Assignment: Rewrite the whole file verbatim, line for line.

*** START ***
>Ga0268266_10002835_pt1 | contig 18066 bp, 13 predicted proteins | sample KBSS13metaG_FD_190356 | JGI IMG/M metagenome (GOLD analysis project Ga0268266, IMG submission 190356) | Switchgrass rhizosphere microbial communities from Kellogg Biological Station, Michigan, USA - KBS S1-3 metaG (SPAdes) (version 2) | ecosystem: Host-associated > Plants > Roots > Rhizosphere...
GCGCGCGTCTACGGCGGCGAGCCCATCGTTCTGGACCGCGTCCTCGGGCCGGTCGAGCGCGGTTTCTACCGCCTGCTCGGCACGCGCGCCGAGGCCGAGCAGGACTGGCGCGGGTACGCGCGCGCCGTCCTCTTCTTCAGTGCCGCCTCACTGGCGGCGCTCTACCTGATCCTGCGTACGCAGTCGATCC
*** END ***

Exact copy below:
>Ga0268266_10002835_pt1 | contig 18066 bp, 13 predicted proteins | sample KBSS13metaG_FD_190356 | JGI IMG/M metagenome (GOLD analysis project Ga0268266, IMG submission 190356) | Switchgrass rhizosphere microbial communities from Kellogg Biological Station, Michigan, USA - KBS S1-3 metaG (SPAdes) (version 2) | ecosystem: Host-associated > Plants > Roots > Rhizosphere...
GCGCGCGTCTACGGCGGCGAGCCCATCGTTCTGGACCGCGTCCTCGGGCCGGTCGAGCGCGGTTTCTACCGCCTGCTCGGCACGCGCGCCGAGGCCGAGCAGGACTGGCGCGGGTACGCGCGCGCCGTCCTCTTCTTCAGTGCCGCCTCACTGGCGGCGCTCTACCTGATCCTGCGTACGCAGTCGATCC